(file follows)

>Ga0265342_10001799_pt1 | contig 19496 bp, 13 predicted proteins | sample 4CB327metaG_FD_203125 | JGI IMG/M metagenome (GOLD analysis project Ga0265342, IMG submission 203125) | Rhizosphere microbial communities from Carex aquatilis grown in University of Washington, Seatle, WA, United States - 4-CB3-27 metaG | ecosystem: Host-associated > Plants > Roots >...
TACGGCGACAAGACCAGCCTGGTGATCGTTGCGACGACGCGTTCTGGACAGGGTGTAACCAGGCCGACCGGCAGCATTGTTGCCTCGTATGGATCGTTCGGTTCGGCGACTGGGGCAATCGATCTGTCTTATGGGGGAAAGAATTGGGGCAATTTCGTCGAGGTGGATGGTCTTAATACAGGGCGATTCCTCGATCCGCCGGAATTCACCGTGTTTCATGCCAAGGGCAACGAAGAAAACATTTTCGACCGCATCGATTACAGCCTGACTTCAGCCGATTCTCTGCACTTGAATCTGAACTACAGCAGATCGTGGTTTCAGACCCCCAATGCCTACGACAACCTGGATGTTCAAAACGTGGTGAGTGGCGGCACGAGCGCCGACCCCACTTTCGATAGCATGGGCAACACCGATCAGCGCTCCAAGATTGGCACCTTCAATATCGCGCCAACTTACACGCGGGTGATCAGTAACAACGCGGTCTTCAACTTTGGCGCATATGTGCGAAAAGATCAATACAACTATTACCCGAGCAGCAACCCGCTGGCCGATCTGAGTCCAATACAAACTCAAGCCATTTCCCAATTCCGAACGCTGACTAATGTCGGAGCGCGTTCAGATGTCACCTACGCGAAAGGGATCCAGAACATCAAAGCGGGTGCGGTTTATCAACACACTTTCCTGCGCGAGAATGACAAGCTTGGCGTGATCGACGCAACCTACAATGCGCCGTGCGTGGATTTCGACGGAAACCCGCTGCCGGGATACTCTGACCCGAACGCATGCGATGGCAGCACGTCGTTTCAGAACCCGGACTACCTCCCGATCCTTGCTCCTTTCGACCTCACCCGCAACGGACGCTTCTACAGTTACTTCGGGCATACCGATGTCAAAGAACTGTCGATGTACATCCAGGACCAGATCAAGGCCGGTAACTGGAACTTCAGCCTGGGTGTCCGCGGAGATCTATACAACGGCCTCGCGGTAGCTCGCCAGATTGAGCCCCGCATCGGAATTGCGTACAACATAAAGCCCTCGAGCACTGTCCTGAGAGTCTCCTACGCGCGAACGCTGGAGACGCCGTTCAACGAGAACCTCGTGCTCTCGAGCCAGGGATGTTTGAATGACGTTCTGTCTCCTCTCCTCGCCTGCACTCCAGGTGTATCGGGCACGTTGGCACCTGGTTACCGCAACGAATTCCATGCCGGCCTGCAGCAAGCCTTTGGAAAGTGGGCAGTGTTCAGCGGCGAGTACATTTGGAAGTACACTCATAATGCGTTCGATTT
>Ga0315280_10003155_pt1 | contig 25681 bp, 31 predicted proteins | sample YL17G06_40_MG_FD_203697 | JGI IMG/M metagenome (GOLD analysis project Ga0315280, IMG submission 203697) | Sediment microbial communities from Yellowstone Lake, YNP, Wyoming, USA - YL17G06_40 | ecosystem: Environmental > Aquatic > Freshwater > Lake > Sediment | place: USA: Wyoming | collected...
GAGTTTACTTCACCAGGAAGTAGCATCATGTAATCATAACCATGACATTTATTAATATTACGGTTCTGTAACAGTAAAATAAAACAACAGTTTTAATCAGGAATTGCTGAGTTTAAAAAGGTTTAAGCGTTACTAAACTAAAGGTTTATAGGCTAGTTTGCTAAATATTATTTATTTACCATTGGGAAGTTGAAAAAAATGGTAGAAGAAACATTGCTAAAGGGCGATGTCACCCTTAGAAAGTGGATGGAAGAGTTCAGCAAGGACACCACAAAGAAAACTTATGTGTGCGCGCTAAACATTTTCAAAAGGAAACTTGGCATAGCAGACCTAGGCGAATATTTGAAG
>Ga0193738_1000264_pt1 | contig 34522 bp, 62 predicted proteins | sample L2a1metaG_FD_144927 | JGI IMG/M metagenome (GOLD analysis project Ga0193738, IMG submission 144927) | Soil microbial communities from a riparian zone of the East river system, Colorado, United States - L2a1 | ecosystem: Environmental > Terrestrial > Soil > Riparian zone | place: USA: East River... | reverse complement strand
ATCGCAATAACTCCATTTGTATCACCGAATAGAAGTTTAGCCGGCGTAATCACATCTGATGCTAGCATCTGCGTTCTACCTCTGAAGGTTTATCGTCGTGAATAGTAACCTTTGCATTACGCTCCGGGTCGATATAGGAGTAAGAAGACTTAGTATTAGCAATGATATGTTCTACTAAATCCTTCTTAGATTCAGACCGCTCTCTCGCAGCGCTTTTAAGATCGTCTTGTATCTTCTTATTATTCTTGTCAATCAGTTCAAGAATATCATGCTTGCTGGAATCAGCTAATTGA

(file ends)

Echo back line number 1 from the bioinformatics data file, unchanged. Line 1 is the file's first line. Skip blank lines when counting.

>Ga0265342_10001799_pt1 | contig 19496 bp, 13 predicted proteins | sample 4CB327metaG_FD_203125 | JGI IMG/M metagenome (GOLD analysis project Ga0265342, IMG submission 203125) | Rhizosphere microbial communities from Carex aquatilis grown in University of Washington, Seatle, WA, United States - 4-CB3-27 metaG | ecosystem: Host-associated > Plants > Roots >...